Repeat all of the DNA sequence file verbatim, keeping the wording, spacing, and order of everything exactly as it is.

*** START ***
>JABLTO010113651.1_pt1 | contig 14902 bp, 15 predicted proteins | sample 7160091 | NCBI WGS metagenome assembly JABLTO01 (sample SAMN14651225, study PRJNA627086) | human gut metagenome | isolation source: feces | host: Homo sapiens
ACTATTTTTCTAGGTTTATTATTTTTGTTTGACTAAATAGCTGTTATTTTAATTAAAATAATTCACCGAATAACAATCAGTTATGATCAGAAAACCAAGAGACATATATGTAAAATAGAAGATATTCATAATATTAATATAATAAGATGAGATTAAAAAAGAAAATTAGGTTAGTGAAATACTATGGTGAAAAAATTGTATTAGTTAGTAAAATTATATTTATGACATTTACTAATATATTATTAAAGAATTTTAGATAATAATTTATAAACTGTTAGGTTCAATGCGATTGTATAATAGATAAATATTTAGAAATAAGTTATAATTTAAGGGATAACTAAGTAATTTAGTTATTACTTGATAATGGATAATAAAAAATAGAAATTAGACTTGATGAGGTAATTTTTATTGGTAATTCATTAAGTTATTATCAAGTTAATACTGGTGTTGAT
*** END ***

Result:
>JABLTO010113651.1_pt1 | contig 14902 bp, 15 predicted proteins | sample 7160091 | NCBI WGS metagenome assembly JABLTO01 (sample SAMN14651225, study PRJNA627086) | human gut metagenome | isolation source: feces | host: Homo sapiens
ACTATTTTTCTAGGTTTATTATTTTTGTTTGACTAAATAGCTGTTATTTTAATTAAAATAATTCACCGAATAACAATCAGTTATGATCAGAAAACCAAGAGACATATATGTAAAATAGAAGATATTCATAATATTAATATAATAAGATGAGATTAAAAAAGAAAATTAGGTTAGTGAAATACTATGGTGAAAAAATTGTATTAGTTAGTAAAATTATATTTATGACATTTACTAATATATTATTAAAGAATTTTAGATAATAATTTATAAACTGTTAGGTTCAATGCGATTGTATAATAGATAAATATTTAGAAATAAGTTATAATTTAAGGGATAACTAAGTAATTTAGTTATTACTTGATAATGGATAATAAAAAATAGAAATTAGACTTGATGAGGTAATTTTTATTGGTAATTCATTAAGTTATTATCAAGTTAATACTGGTGTTGAT